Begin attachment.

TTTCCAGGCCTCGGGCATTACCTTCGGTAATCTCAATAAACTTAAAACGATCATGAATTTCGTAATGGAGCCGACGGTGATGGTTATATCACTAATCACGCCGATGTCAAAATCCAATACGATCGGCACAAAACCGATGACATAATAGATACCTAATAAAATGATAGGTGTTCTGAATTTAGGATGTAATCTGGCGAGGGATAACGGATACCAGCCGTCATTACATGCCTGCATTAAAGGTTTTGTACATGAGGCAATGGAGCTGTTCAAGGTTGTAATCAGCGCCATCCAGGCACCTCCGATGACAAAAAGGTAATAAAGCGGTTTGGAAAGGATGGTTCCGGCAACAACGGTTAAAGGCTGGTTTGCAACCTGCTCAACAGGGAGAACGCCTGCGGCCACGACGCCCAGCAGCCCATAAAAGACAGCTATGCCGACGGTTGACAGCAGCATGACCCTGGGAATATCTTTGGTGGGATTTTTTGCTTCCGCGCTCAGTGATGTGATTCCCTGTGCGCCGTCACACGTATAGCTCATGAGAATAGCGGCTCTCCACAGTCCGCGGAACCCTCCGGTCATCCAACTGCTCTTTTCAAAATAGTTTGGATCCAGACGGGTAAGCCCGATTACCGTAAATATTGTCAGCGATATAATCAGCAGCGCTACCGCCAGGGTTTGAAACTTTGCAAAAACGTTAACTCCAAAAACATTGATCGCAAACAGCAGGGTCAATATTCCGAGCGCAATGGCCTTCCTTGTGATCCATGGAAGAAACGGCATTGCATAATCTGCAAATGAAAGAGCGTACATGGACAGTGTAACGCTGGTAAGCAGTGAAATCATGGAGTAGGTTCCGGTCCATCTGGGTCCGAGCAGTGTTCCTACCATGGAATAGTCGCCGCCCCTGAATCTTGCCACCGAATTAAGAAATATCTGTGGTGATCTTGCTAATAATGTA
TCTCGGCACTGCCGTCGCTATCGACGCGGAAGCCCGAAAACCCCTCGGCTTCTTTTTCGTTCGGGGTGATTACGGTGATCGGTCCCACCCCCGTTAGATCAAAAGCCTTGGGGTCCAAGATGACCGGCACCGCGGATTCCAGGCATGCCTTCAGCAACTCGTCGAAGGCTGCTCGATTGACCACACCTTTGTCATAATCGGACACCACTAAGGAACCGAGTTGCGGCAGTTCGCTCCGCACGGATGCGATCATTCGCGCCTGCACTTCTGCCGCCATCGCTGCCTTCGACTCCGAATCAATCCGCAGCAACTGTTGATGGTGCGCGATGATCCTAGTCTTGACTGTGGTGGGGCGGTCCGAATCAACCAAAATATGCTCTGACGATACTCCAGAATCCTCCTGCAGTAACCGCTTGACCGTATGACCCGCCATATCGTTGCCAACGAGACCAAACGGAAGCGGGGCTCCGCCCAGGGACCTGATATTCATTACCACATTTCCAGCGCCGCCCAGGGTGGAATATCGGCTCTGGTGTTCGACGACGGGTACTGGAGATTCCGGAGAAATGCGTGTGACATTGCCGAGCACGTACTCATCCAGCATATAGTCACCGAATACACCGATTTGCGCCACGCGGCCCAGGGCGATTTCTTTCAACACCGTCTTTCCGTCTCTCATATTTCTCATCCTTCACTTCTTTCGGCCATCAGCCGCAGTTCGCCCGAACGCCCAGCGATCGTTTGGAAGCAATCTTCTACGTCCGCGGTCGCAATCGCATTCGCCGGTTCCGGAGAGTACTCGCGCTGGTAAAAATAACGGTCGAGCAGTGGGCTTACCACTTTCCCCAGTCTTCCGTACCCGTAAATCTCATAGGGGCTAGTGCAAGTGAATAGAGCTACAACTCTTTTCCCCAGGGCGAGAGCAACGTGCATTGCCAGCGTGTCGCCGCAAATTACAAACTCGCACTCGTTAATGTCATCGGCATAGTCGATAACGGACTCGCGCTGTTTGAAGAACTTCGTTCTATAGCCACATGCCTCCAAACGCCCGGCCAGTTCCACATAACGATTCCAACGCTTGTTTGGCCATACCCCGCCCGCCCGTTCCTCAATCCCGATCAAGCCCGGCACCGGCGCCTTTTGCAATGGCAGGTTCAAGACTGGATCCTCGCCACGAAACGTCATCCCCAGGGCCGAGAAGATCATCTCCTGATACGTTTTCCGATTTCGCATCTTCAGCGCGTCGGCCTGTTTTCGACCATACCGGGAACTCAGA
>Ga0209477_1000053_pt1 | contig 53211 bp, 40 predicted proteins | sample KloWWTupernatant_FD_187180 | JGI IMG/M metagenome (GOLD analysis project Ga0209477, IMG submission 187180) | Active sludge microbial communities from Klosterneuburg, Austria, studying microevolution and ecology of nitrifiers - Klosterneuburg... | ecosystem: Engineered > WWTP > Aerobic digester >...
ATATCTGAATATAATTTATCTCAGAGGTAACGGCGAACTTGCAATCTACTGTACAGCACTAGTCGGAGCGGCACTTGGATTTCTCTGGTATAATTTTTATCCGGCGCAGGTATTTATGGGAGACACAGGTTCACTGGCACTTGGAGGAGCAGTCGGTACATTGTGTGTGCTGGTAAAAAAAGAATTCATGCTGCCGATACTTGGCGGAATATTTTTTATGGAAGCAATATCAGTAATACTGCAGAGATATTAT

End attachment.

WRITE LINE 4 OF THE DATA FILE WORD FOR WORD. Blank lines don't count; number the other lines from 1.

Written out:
ATATCTGAATATAATTTATCTCAGAGGTAACGGCGAACTTGCAATCTACTGTACAGCACTAGTCGGAGCGGCACTTGGATTTCTCTGGTATAATTTTTATCCGGCGCAGGTATTTATGGGAGACACAGGTTCACTGGCACTTGGAGGAGCAGTCGGTACATTGTGTGTGCTGGTAAAAAAAGAATTCATGCTGCCGATACTTGGCGGAATATTTTTTATGGAAGCAATATCAGTAATACTGCAGAGATATTAT